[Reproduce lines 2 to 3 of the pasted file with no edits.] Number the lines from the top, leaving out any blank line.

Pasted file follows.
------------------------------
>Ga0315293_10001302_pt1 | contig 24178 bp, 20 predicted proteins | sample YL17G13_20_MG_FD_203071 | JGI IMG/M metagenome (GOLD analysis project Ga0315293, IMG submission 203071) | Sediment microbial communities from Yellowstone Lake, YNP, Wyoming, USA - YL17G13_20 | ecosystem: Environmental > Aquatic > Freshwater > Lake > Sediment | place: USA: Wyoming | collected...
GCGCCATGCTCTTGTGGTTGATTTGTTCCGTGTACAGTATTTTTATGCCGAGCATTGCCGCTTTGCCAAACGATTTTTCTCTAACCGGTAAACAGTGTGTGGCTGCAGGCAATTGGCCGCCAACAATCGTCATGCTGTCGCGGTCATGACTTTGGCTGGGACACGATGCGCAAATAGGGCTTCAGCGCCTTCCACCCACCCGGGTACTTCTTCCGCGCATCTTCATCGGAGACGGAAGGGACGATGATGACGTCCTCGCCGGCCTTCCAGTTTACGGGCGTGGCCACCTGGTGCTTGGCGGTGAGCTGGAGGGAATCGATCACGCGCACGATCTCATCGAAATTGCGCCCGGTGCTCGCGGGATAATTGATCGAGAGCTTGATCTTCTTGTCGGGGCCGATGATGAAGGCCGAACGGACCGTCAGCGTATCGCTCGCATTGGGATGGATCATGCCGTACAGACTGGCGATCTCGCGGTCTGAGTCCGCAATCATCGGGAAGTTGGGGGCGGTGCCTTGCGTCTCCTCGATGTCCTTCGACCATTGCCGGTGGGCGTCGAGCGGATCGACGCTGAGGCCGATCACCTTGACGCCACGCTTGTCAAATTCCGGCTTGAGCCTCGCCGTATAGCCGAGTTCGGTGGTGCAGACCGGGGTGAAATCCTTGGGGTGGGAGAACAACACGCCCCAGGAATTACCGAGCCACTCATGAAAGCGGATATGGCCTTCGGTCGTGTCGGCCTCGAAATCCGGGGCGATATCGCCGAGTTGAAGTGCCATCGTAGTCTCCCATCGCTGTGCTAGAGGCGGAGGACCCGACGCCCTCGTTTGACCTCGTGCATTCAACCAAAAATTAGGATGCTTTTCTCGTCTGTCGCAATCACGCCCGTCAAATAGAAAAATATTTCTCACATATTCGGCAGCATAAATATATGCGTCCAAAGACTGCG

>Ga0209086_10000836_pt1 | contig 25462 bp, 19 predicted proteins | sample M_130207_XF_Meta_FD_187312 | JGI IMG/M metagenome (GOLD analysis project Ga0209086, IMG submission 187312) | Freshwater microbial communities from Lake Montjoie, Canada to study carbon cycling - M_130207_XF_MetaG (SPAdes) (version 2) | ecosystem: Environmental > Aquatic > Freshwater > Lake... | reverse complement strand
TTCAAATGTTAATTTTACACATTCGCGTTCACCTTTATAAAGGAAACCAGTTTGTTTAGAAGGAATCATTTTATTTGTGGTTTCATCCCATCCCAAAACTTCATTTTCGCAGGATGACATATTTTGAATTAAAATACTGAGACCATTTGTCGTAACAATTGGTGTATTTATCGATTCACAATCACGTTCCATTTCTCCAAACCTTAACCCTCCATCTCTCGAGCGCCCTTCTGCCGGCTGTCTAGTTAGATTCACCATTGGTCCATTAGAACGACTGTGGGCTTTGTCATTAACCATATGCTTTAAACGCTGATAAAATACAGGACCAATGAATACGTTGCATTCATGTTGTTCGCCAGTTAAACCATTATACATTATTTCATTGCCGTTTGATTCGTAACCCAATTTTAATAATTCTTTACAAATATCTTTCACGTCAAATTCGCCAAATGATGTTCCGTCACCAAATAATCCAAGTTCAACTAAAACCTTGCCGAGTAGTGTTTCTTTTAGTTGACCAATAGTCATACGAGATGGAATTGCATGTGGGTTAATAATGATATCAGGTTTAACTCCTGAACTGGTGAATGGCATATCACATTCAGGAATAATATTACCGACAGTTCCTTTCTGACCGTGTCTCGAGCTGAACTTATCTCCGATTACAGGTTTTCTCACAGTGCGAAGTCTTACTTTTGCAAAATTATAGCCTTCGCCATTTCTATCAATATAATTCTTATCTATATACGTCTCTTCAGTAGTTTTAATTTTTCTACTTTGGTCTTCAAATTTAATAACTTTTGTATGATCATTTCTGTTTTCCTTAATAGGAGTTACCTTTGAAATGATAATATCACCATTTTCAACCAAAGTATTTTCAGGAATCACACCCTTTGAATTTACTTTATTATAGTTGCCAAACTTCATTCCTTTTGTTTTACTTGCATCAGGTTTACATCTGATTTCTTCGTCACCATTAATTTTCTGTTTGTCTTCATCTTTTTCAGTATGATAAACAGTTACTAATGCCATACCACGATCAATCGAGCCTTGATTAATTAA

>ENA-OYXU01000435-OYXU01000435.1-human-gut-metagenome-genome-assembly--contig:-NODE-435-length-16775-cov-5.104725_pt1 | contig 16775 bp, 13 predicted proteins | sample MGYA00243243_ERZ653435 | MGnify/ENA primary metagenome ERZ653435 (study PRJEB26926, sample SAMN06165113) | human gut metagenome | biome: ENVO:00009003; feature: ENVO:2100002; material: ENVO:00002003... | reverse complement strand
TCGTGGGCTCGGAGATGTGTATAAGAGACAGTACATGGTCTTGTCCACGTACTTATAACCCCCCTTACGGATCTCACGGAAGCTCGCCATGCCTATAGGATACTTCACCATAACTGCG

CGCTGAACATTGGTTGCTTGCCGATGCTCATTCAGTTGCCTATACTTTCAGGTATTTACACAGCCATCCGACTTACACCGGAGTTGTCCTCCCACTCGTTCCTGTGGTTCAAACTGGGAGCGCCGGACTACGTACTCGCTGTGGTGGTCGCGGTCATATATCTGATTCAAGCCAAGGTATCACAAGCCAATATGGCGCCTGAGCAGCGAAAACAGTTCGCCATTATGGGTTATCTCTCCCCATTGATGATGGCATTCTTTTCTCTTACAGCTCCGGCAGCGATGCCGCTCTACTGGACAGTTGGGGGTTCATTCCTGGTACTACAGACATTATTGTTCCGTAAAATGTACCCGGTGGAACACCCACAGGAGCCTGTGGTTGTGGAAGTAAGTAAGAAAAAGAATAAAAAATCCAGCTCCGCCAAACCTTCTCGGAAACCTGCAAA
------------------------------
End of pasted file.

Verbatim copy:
GCGCCATGCTCTTGTGGTTGATTTGTTCCGTGTACAGTATTTTTATGCCGAGCATTGCCGCTTTGCCAAACGATTTTTCTCTAACCGGTAAACAGTGTGTGGCTGCAGGCAATTGGCCGCCAACAATCGTCATGCTGTCGCGGTCATGACTTTGGCTGGGACACGATGCGCAAATAGGGCTTCAGCGCCTTCCACCCACCCGGGTACTTCTTCCGCGCATCTTCATCGGAGACGGAAGGGACGATGATGACGTCCTCGCCGGCCTTCCAGTTTACGGGCGTGGCCACCTGGTGCTTGGCGGTGAGCTGGAGGGAATCGATCACGCGCACGATCTCATCGAAATTGCGCCCGGTGCTCGCGGGATAATTGATCGAGAGCTTGATCTTCTTGTCGGGGCCGATGATGAAGGCCGAACGGACCGTCAGCGTATCGCTCGCATTGGGATGGATCATGCCGTACAGACTGGCGATCTCGCGGTCTGAGTCCGCAATCATCGGGAAGTTGGGGGCGGTGCCTTGCGTCTCCTCGATGTCCTTCGACCATTGCCGGTGGGCGTCGAGCGGATCGACGCTGAGGCCGATCACCTTGACGCCACGCTTGTCAAATTCCGGCTTGAGCCTCGCCGTATAGCCGAGTTCGGTGGTGCAGACCGGGGTGAAATCCTTGGGGTGGGAGAACAACACGCCCCAGGAATTACCGAGCCACTCATGAAAGCGGATATGGCCTTCGGTCGTGTCGGCCTCGAAATCCGGGGCGATATCGCCGAGTTGAAGTGCCATCGTAGTCTCCCATCGCTGTGCTAGAGGCGGAGGACCCGACGCCCTCGTTTGACCTCGTGCATTCAACCAAAAATTAGGATGCTTTTCTCGTCTGTCGCAATCACGCCCGTCAAATAGAAAAATATTTCTCACATATTCGGCAGCATAAATATATGCGTCCAAAGACTGCG

>Ga0209086_10000836_pt1 | contig 25462 bp, 19 predicted proteins | sample M_130207_XF_Meta_FD_187312 | JGI IMG/M metagenome (GOLD analysis project Ga0209086, IMG submission 187312) | Freshwater microbial communities from Lake Montjoie, Canada to study carbon cycling - M_130207_XF_MetaG (SPAdes) (version 2) | ecosystem: Environmental > Aquatic > Freshwater > Lake... | reverse complement strand